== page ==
What should visitors know about visiting a patient in the hospital?

Your Health Matters Most So Please Take Note Of These ;

1. Do not come to the hospital if you are sick.

This includes having diarrhea. Patients already possess compromised immune systems due to their injury, illness or surgery. They also have to “fight off” hospital-acquired infections to which they are exposed such as MRSA (Multi-Resistant Staphylococcus Aureus) and C. diff (Clostridium Difficile). If you are ill, send your presence in spirit, by phone, through friends or prayer.

2. Wash your hands for at least 20 seconds with soap and warm water before entering any patient room and upon leaving any patient room.

Hand sanitizers are not enough! According to the Mayo Clinic, “Alcohol-based hand gels, which are commonly used in healthcare institutions, may not effectively destroy C. difficile spores.” There are many, many risk factors associated with these and other hospital-acquired infections, risk factors that involve hospital procedures and personnel, building environmental factors as well as factors surrounding severity of illness. While hospital attention to minimizing risks can play a big role in the frequency of hospital-acquired infections, these are things over which we have no control. We do have control over our efforts, efforts that serve both the patient and the visitor. Therefore, scrupulous hand washing by everyone is your only hope for protection.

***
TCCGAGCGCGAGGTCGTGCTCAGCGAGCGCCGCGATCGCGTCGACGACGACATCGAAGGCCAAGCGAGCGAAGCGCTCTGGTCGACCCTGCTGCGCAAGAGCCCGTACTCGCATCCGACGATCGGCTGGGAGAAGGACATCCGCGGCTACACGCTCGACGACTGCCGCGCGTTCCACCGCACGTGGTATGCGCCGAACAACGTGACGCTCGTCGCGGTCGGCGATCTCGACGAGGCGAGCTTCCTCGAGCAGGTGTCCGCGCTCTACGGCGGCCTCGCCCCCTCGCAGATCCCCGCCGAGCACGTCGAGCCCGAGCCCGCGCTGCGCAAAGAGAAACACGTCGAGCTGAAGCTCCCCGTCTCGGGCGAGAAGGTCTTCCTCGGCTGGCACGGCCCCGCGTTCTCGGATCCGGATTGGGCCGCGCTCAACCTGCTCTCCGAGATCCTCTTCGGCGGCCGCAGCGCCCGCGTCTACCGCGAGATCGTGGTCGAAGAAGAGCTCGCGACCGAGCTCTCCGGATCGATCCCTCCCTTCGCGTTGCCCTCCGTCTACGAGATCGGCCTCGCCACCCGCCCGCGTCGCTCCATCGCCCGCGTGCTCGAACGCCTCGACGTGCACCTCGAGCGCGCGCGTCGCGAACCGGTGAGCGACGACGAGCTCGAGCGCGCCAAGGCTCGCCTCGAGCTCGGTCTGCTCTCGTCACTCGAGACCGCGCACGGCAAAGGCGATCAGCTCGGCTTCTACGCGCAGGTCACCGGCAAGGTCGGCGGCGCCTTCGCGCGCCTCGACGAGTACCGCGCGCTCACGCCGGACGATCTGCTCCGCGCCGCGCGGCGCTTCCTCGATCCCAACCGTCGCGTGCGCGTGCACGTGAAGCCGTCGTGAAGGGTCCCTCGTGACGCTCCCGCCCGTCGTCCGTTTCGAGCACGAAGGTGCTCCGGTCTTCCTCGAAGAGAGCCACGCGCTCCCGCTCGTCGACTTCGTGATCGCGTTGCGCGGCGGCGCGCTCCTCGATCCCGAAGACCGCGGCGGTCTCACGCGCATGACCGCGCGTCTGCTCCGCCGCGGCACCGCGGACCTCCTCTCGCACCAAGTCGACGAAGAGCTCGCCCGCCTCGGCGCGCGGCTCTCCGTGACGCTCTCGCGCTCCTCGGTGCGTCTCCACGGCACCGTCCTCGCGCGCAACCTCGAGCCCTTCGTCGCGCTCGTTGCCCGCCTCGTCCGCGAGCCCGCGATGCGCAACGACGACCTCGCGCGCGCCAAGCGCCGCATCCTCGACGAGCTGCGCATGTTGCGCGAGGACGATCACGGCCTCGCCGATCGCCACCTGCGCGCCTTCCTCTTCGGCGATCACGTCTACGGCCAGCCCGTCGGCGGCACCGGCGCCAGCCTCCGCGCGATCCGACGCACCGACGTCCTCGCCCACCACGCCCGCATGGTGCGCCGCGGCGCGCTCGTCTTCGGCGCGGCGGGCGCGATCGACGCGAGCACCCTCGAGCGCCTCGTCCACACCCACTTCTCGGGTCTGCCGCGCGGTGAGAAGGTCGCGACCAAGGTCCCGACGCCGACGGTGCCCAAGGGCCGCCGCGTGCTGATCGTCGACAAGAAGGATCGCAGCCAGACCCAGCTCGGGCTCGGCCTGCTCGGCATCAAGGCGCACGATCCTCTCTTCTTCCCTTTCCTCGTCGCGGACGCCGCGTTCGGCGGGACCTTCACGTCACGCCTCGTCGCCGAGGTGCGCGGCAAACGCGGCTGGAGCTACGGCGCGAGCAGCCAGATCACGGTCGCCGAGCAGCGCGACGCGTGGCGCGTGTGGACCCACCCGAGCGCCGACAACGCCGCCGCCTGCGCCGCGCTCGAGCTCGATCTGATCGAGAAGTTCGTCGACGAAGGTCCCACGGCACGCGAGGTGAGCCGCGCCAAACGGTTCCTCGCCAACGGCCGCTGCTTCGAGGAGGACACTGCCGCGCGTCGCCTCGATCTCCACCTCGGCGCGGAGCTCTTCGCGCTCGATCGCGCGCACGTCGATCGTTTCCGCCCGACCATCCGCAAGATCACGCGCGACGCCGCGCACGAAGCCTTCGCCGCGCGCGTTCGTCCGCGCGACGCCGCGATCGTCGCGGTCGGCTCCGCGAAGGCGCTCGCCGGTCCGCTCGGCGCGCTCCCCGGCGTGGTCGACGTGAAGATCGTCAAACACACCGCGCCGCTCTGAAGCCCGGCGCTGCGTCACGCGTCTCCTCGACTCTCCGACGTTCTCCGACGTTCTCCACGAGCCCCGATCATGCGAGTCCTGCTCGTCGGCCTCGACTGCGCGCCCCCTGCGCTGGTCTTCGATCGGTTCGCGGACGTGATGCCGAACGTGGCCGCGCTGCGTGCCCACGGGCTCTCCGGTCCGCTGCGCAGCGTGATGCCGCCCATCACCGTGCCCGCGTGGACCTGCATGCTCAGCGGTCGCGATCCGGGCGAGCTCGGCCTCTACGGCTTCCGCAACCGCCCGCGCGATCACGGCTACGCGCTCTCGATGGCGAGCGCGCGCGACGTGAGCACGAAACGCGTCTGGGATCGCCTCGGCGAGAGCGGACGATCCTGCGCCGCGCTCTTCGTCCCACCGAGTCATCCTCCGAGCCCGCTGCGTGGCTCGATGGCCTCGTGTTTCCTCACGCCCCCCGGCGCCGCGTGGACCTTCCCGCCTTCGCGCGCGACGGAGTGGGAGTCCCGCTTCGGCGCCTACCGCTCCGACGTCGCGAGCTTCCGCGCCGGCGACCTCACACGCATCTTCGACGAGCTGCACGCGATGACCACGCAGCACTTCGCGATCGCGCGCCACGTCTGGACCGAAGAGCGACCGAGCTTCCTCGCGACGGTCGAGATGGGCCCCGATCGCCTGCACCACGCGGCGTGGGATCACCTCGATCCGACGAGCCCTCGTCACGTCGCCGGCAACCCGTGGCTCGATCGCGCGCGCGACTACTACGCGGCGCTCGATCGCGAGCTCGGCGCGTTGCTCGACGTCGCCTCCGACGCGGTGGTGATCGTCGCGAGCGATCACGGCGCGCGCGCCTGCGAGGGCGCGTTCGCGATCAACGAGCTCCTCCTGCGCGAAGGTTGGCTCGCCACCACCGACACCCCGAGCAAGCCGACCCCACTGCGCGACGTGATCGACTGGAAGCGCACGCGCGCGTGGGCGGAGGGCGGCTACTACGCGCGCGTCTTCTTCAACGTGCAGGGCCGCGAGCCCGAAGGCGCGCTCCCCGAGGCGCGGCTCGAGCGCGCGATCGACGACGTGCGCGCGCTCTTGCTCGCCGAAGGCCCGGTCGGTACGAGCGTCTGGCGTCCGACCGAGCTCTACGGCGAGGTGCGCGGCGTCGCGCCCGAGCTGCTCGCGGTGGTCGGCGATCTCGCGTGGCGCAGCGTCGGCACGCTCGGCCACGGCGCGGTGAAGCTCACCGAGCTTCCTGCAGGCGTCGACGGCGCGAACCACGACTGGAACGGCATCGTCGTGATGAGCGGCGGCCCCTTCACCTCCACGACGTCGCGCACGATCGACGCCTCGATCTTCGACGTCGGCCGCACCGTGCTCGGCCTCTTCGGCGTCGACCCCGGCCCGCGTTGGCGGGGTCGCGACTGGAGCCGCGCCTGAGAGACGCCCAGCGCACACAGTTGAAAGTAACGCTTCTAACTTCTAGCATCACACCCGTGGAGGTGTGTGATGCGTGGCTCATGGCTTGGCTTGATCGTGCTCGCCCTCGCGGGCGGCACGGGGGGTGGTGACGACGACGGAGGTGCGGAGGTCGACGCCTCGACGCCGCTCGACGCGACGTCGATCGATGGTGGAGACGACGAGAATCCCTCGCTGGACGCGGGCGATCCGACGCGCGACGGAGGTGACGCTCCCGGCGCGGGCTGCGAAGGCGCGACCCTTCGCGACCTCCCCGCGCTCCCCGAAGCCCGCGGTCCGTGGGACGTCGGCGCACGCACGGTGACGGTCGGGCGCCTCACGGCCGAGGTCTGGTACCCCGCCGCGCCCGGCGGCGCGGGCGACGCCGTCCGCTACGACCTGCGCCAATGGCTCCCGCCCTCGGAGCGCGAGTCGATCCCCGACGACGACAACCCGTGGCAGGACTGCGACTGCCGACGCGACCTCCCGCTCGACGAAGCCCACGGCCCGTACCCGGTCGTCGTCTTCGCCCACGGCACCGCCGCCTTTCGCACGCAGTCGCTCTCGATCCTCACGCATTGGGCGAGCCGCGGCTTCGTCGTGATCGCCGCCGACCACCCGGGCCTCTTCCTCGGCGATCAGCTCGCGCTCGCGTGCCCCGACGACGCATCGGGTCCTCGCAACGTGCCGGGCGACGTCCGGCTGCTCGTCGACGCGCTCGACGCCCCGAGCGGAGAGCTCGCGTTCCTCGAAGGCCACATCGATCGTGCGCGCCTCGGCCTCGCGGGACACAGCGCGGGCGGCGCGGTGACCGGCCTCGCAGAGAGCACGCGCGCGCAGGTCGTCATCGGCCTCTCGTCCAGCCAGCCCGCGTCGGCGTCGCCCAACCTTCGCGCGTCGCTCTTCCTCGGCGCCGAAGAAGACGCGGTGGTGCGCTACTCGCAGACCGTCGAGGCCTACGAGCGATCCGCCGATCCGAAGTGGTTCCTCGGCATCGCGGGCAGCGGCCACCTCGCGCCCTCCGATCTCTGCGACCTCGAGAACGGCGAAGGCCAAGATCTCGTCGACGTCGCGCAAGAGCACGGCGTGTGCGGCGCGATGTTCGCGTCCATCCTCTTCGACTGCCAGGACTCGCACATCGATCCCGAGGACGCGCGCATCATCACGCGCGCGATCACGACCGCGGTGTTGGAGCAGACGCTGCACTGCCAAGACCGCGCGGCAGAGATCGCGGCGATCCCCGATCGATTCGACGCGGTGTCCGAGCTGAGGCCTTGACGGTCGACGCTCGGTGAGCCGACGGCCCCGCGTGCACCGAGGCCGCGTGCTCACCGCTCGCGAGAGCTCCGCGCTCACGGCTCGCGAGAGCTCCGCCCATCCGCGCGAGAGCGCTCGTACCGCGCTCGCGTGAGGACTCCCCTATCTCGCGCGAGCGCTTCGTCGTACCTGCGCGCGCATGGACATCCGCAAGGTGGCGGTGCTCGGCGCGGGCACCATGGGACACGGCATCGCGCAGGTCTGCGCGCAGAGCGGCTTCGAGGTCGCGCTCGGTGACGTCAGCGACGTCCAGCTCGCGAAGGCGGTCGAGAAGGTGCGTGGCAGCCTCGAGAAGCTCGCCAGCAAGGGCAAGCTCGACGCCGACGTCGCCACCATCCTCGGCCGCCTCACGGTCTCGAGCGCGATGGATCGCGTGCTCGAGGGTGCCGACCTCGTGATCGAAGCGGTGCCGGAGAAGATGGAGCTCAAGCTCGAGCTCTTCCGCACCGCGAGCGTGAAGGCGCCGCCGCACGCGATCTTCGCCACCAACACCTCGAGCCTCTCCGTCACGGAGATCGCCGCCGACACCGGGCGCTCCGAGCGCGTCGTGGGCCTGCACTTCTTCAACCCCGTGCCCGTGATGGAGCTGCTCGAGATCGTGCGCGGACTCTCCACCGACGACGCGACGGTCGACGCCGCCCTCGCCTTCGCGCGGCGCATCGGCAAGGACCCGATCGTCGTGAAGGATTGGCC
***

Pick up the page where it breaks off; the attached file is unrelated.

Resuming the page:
3. Sanitize the bottom of your purse or bag as well as the bottom of your shoes before contact with anyone following a visit to the hospital.

This includes contact with your pets! Recent studies show we can “share” these pathogens with our four-leggeds. Also, change out of and launder any clothing that may have touched the patient such as a tie. This is especially important if you live with someone or visit someone who is:

* Immune-compromised;

* On kidney dialysis;

* Struggling with a serious underlying illness such as inflammatory bowel disease or colorectal cancer;

* Taking antibiotics or over-the-counter antacids;

* Recovering from abdominal surgery;

* Recently discharged from a hospital;

* Living at an extended care nursing facility.

Do so before you enter your home or the patient’s facility. MRSA lives on skin and survives on objects and surfaces for more than 24 hours. C. diff spores survive up to 70 days. Infection rates continue to increase, as do deaths from hospital-acquired infections.